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Five Brothers, One Mother by EXIE ABOLA -----Many Mansions

EXIE ABOLA -----Many Mansions

THE AUTHOR HOLDS THE COPYRIGHT TO THIS STORY.

Five Brothers, One Mother

Taurus St., Cinco Hermanos, Marikina

The Marikina house wasn’t finished yet, but with an ultimatum hanging over our heads, we had no
choice but to move in. Just how unfinished the house became bruisingly clear on our first night. There
was no electricity yet, and the windows didn’t have screens. There were mosquitoes. I couldn’t sleep the
whole night. My sister slept on a cot out in the upstairs hall instead of her room downstairs, maybe
because it was cooler here. Every so often she would toss and turn, waving bugs away with half-asleep
hands. I sat beside her and fanned her. She had work the next day. In the morning someone went out
and bought boxes and boxes of Katol.

Work on the house would continue, but it remains unfinished eight years later. All the interiors, after a
few years of intermittent work, are done. But the exterior remains unpainted, still the same cement gray
as the day we moved in, though grimier now. Marikina’s factories aren’t too far away. The garden
remains ungreened; earth, stones, weeds, and leaves are where I suppose bermuda grass will be put
down someday.

In my eyes the Marikina house is an attempt to return to the successful Greenmeadows plan, but with
more modest means at one’s disposal. The living room of the Cinco Hermanos house features much of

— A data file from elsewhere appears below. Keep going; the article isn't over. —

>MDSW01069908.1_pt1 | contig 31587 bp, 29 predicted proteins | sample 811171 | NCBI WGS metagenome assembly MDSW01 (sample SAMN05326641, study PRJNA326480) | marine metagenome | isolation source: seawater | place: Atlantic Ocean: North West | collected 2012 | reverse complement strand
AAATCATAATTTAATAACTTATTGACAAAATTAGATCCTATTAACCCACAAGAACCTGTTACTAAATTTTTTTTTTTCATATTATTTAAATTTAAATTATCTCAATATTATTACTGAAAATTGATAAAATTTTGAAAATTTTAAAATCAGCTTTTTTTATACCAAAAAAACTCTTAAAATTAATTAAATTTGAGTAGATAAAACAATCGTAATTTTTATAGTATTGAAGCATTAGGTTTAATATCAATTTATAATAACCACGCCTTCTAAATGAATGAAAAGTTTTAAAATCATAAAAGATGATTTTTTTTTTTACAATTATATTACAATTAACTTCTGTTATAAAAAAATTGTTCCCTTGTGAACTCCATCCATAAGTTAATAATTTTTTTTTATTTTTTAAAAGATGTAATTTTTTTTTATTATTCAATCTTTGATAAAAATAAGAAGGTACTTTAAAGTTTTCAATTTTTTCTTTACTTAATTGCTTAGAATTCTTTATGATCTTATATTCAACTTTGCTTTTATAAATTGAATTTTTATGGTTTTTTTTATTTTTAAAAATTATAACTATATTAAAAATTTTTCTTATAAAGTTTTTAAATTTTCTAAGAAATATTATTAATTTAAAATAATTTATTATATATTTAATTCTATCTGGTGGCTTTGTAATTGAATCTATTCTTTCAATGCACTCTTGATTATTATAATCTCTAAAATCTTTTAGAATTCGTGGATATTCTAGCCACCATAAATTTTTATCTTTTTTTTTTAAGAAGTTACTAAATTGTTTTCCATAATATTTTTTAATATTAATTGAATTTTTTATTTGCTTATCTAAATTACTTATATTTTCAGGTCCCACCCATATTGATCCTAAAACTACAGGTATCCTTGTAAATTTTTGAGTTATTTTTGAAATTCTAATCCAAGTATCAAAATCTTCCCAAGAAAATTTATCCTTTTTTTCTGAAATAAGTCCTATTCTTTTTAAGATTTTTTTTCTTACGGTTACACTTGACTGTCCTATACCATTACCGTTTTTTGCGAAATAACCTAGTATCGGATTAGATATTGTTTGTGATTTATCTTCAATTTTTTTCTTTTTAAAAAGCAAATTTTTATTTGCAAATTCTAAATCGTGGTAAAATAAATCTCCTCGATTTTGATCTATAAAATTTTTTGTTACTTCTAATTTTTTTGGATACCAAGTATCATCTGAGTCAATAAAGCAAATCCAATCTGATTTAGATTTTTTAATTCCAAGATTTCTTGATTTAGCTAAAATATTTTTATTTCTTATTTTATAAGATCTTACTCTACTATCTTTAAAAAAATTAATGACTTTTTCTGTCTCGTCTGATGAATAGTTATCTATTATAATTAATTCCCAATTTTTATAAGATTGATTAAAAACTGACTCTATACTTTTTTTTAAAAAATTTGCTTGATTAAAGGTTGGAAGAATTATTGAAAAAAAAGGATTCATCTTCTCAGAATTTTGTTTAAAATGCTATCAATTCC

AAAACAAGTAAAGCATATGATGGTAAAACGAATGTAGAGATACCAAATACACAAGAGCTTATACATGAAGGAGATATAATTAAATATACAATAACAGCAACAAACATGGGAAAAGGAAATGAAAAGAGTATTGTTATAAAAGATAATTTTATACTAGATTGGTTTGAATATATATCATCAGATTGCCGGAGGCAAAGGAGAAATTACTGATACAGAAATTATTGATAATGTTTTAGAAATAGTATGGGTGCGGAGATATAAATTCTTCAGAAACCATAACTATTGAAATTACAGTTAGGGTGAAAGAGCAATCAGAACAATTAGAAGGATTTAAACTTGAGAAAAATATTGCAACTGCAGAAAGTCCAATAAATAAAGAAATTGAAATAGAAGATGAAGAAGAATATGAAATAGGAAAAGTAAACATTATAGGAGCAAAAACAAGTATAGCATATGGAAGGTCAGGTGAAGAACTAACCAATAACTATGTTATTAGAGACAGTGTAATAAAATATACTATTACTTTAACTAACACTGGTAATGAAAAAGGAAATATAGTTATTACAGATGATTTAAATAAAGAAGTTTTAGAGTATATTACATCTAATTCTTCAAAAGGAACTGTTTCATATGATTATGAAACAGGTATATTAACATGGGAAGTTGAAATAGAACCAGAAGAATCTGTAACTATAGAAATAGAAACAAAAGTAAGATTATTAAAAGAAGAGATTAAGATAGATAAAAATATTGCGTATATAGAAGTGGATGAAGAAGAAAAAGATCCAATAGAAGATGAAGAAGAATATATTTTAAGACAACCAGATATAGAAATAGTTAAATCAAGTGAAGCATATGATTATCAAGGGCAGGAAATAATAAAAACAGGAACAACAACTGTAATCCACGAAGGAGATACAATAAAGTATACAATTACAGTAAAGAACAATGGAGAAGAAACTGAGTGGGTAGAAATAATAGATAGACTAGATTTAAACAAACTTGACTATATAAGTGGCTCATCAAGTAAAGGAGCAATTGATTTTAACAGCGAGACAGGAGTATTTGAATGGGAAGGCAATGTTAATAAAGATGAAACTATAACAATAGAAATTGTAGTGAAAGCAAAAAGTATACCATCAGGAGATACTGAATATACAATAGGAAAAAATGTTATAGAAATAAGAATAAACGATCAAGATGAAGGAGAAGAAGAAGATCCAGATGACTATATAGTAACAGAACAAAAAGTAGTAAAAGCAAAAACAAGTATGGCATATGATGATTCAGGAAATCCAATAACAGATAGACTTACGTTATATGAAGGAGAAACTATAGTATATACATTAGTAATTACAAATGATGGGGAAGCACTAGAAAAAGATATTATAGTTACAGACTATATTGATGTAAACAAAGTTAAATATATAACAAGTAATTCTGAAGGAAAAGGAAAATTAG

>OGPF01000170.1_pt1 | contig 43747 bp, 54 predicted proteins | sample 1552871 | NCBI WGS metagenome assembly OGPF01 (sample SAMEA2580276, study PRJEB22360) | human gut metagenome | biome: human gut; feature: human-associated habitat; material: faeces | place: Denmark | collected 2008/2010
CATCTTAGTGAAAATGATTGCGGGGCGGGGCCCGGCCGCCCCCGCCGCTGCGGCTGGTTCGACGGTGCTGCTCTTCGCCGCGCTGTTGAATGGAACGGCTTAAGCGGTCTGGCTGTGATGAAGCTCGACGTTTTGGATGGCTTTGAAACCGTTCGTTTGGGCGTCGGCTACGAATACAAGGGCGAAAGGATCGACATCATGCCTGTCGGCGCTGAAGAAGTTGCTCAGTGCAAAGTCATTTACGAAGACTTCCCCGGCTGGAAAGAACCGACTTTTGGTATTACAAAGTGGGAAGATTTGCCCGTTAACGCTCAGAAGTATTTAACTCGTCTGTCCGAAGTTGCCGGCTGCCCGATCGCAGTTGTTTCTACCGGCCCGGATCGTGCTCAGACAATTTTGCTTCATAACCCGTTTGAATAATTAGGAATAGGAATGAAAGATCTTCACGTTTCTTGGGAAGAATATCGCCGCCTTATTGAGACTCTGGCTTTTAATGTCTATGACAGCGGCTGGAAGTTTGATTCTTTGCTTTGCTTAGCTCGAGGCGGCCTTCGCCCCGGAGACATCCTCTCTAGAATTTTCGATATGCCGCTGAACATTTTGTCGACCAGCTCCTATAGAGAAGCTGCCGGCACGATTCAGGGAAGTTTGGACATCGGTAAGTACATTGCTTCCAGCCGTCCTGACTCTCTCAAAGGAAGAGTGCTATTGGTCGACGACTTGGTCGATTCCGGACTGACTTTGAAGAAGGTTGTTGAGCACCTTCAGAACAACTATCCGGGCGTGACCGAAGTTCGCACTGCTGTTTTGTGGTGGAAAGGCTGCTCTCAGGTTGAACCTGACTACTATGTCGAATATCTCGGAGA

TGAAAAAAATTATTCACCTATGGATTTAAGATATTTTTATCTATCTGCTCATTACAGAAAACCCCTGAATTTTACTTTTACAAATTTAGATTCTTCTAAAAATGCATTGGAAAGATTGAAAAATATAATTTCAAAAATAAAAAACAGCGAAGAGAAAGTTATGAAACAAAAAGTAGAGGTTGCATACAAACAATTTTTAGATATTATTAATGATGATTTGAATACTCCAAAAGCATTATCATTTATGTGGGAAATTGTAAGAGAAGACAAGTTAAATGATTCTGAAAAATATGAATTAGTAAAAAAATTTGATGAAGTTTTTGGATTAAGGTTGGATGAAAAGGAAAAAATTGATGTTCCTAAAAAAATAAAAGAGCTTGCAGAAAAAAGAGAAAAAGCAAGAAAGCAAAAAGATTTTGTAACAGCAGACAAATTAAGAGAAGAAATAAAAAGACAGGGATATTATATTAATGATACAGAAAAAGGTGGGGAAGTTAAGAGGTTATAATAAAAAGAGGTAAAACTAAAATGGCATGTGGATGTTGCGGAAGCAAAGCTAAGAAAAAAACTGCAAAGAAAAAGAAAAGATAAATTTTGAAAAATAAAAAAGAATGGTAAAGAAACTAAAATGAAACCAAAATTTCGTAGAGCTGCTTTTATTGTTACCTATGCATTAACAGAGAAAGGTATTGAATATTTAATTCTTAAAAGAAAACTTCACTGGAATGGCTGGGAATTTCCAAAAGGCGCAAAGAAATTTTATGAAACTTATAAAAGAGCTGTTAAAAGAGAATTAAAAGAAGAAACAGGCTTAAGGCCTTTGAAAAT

the same furniture, a similar look. The sofa and wing chairs seem at ease again. My mother’s growing
collection of angel figurines is the new twist. But there is less space in this room, as in most of the rooms
in the Marikina house, since it is a smaller house on a smaller lot.

The kitchen is carefully planned, as was the earlier one, the cooking and eating areas clearly demarcated.
There is again a formal dining room, and the new one seems to have been designed for the long narra
dining table, a lovely Designs Ligna item, perhaps the one most beautiful piece of furniture we have,
bought on the cheap from relatives leaving the country in a hurry when we still were on Heron Street.
Upstairs are the boys’ rooms. The beds were the ones custom-made for the Greenmeadows house, the
same ones we’d slept in since then. It was a loft or an attic, my mother insisted, which is why the stairs
had such narrow steps. But this "attic," curiously enough, had two big bedrooms as well as a wide hall.
To those of us who actually inhabited these rooms, the curiosity was an annoyance. There was no
bathroom, so if you had to go to the toilet in the middle of the night you had to go down the stairs and
come back up again, by which time you were at least half awake.

Perhaps there was no difference between the two houses more basic, and more dramatic, than their
location. This part of Marikina is not quite the same as the swanky part of Ortigas we inhabited for five
years. Cinco Hermanos is split by a road, cutting it into two phases, that leads on one end to Major
Santos Dizon, which connects Marcos Highway with Katipunan Avenue. The other end of the road stops
at Olandes, a dense community of pedicabs, narrow streets, and poverty. The noise – from the tricycles,
the chattering on the street, the trucks hurtling down Marcos Highway in the distance, the blaring of the